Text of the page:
Okay, so color bombs don’t sting. At least not that I’m aware of.
Y’all have been with me through skillet cinnamon rolls and candy bar brownies and fried okra and countless loaves of bread. You’ve seen me through blog-o-versaries and publications and new ventures. But I never really talk about the seedy underbelly of writing about food, or really of writing in general: stagnation.
The business of writing is a sedentary one, where often our only activity is moving from one chair to another, or getting up for trips to the bathroom, the coffee pot, or the mailbox. Some writers walk, and truthfully, there are some who have a handle on fitness and exercise. I’m not one of them.
I’ve done my fair share of dancing and a few stints of regular Zumba classes, but when it comes to sustained activity, I’m just not into it. I often joke that I’m really, really good at sitting. That’s mostly true. I say mostly because I have terrible posture, hunching over keyboards or reclining into the pillows on my bed or couch.
This isn’t a matter of weight loss; it’s a matter of health. When I think of ways to describe my body, I think average, soft, or delicate. I never ever think strong.
My fragility, as I’m calling it, has always been a bit of a joke in my life. One of my old friends has compared me to Cameron from Ferris Bueller; always sick, always something wrong with me. Amanda calls me her fragile flower because if it’s not my back, it’s my neck, and if it’s not my neck, it’s my stomach, and so on. I’ve always made light of it, made a joke of feeling like a rickety old house in constant need of repair.
Last week, however, I woke up with a muscle spasm in my back, and I was icing my back and doing stretches for two days, trying to relax my muscles. This has happened before, usually in times of stress. There were several months in my first year of grad school when I couldn’t turn my head to the left, my muscles were so badly jammed up.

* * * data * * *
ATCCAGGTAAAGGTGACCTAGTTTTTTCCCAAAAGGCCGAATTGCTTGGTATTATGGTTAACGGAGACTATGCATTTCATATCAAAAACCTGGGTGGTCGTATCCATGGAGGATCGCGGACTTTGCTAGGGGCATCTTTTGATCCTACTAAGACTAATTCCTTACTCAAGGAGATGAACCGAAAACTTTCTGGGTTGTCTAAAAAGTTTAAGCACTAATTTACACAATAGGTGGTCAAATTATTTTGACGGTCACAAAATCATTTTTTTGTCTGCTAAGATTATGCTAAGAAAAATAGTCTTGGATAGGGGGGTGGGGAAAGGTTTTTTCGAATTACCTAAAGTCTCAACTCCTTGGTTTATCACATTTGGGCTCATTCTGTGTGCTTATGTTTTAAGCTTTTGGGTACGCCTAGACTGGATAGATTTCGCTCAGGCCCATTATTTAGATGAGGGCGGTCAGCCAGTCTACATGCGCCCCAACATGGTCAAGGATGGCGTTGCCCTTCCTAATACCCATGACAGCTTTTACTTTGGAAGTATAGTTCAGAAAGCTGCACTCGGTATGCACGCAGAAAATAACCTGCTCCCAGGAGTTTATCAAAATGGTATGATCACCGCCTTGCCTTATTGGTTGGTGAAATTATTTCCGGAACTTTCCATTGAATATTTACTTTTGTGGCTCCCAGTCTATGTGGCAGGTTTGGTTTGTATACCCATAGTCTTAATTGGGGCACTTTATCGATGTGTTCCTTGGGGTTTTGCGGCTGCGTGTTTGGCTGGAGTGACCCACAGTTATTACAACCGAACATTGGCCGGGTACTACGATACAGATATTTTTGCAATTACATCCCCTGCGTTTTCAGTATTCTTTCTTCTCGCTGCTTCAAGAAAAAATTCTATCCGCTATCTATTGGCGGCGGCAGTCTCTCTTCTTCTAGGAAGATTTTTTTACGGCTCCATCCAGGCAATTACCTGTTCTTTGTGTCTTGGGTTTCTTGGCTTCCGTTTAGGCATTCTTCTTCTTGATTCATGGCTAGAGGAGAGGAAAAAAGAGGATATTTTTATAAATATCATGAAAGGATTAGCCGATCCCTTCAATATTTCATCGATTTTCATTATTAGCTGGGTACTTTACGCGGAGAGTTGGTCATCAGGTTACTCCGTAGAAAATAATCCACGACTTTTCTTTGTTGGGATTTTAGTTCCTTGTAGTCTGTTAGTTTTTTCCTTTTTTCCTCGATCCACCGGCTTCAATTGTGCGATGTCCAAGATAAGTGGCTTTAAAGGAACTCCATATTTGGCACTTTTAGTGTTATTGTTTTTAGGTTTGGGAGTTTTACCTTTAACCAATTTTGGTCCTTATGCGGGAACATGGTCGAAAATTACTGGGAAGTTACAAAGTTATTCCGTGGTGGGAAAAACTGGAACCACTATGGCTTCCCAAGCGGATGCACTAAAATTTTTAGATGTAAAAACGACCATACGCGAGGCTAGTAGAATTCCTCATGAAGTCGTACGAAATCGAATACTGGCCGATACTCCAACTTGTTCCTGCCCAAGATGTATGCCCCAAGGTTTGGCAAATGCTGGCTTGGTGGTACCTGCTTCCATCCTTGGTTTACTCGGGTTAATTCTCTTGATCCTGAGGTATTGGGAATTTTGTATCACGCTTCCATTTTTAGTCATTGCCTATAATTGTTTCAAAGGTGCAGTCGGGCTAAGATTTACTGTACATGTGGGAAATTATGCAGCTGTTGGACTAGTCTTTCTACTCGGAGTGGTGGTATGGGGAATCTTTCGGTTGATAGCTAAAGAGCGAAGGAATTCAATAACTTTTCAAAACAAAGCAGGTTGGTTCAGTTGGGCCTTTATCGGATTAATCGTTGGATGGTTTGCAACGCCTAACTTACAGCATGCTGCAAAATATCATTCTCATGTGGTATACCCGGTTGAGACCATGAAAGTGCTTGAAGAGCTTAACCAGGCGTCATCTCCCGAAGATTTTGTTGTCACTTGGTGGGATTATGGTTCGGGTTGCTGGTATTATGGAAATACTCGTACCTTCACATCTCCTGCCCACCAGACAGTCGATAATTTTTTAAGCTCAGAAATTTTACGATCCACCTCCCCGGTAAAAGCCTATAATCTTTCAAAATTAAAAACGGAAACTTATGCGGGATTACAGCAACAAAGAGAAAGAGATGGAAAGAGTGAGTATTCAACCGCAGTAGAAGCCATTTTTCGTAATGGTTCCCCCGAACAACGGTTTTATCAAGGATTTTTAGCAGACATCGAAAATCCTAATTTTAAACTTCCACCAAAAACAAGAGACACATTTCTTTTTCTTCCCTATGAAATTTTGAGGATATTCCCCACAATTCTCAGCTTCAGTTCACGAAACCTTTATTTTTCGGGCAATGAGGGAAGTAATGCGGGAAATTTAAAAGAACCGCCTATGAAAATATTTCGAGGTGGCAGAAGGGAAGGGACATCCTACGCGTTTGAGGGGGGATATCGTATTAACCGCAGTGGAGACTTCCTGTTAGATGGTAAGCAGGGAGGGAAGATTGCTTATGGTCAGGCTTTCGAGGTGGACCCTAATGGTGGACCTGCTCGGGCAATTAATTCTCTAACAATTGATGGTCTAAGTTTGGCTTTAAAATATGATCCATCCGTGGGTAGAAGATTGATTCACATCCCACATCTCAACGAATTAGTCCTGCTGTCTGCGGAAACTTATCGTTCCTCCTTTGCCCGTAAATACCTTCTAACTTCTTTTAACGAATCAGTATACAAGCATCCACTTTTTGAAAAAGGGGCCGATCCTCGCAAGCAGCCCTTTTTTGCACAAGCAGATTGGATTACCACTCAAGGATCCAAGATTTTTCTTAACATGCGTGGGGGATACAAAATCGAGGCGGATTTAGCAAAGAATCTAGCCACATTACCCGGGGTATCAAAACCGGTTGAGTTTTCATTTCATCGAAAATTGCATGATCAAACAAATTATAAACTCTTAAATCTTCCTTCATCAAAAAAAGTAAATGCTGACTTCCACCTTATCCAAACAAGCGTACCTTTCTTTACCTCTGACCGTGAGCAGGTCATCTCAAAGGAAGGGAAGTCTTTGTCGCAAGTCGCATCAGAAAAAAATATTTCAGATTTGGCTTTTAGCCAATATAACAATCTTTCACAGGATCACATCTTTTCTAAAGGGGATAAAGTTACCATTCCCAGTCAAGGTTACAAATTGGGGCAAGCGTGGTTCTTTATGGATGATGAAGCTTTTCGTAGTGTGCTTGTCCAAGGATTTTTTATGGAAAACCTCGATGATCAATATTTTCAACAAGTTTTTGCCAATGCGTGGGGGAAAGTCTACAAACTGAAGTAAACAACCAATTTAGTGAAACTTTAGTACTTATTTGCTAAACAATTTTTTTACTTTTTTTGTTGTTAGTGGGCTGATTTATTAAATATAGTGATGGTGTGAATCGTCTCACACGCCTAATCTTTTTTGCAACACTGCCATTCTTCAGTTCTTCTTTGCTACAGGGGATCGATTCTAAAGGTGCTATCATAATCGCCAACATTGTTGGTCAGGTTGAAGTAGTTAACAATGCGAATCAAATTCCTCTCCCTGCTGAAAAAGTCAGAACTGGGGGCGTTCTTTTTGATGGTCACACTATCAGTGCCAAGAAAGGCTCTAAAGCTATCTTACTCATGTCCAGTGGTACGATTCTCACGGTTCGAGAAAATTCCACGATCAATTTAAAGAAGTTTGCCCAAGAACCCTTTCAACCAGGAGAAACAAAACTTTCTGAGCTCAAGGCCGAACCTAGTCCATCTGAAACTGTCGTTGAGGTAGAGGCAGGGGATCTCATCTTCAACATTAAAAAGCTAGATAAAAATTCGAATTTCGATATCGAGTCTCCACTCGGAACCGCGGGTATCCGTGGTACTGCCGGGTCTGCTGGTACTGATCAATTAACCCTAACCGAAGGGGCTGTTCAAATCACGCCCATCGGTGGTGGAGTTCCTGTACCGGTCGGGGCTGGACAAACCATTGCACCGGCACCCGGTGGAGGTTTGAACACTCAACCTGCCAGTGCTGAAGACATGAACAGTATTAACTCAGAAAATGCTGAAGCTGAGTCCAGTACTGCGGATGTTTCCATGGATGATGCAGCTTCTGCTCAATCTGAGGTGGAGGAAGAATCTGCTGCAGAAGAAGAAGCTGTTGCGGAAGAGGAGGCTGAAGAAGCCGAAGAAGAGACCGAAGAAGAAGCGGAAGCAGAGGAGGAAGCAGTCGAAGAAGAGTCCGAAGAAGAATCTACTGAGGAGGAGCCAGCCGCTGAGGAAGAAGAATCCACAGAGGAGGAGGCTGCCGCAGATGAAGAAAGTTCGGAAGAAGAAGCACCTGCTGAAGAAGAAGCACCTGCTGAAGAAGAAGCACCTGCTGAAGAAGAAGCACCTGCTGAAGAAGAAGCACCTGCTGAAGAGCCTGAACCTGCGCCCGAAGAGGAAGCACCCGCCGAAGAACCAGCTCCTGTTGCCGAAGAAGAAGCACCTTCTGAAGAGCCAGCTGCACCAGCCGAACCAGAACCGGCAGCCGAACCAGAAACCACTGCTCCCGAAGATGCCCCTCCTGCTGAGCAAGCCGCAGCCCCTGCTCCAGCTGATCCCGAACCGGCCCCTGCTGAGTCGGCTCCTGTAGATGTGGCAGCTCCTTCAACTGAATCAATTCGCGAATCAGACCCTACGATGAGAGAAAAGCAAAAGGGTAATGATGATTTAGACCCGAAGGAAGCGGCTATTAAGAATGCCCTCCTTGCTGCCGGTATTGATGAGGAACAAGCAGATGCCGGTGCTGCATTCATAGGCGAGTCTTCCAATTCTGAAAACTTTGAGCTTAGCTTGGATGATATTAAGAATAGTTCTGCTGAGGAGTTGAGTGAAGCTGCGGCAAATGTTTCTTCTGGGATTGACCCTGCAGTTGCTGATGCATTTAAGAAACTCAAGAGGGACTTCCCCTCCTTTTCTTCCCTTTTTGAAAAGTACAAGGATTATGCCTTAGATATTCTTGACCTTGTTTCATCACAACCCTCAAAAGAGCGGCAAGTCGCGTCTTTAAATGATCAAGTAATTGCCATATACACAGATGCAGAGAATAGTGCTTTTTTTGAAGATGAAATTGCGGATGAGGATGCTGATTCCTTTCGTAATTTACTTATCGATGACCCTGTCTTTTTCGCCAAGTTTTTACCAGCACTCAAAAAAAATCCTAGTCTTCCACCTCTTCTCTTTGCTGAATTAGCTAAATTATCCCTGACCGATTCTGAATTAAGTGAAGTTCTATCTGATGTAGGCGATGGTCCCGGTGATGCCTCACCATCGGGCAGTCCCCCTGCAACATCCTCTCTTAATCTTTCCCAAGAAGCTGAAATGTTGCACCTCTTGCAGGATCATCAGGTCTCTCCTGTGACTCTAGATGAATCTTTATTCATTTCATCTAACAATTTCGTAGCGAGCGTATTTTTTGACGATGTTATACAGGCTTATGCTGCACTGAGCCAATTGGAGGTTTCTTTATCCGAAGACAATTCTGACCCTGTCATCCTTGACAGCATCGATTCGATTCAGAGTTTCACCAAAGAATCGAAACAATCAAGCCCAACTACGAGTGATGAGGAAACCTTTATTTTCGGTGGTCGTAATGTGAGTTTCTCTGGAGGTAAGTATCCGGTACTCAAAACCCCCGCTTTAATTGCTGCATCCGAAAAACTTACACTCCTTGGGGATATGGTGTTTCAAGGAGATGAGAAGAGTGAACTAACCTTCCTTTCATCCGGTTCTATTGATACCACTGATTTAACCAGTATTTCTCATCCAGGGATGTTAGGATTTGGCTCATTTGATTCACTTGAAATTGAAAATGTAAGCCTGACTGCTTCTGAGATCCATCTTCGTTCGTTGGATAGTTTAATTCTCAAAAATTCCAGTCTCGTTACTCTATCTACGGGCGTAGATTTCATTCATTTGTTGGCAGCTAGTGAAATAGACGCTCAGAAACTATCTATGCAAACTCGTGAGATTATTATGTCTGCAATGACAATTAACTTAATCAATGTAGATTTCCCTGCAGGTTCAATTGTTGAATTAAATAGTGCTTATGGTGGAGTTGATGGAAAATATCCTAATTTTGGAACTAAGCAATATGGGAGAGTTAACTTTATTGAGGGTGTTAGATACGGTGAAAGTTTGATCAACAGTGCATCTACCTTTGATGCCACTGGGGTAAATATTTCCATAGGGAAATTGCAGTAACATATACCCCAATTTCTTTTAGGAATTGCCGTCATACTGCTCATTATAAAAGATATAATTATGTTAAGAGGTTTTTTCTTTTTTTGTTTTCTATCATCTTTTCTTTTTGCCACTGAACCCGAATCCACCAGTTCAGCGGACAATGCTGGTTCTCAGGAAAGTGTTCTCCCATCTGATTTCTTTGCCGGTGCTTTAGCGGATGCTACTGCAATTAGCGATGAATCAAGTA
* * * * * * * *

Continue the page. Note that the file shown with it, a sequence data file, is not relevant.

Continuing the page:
And this time, I was laid up again, pitiful and feeling broken. Friends gave me recommendations for chiropractors and acupuncturists. And the whole time, as I lay flat on my back and tried to watch TV comfortably, I swore to myself: when my back is better, I’m making a change. I’m getting in shape. I’m getting strong.
My back is better. And unlike all the other broken deals I’ve made with myself in the past, this one I’m carrying through with.
This weekend, Amanda and I registered for two races: the Color Run 5K in October, and the Tinker Bell 10K (at Disney!) in January. I’ve never been a runner; I lack stamina and lung expansion and endurance. These races scare me a little, but mostly, I’m excited. These will be my first races ever; I’ve gone with Amanda to the ones she has run, and I’ve always felt swept up in the excitement, the fervor, the energy of the race. I’m now to the point where I want to get in there and feel it for real – to do the work and run the race.
I have this one body, this one vessel to write with, to cook with, to love and live with. I’ve spent a lot of time feeling tired and weak and achy. I want that to end. I want to feel strong and energized. I want to feel good in my body.
The Other Next Big Thing
In addition to getting fit and running races, I’m doing one other exciting thing: for the month of August, I’ll be cooking offline – that means no Pinterest, no recipe searches, no comment feeds, and no quick fixes found through Google. My hope is to gain confidence as a cook and to challenge myself to cook intuitively. You can read all about my challenge here, in my article on Food Riot, and I’ll be sharing stories and recipes along the way.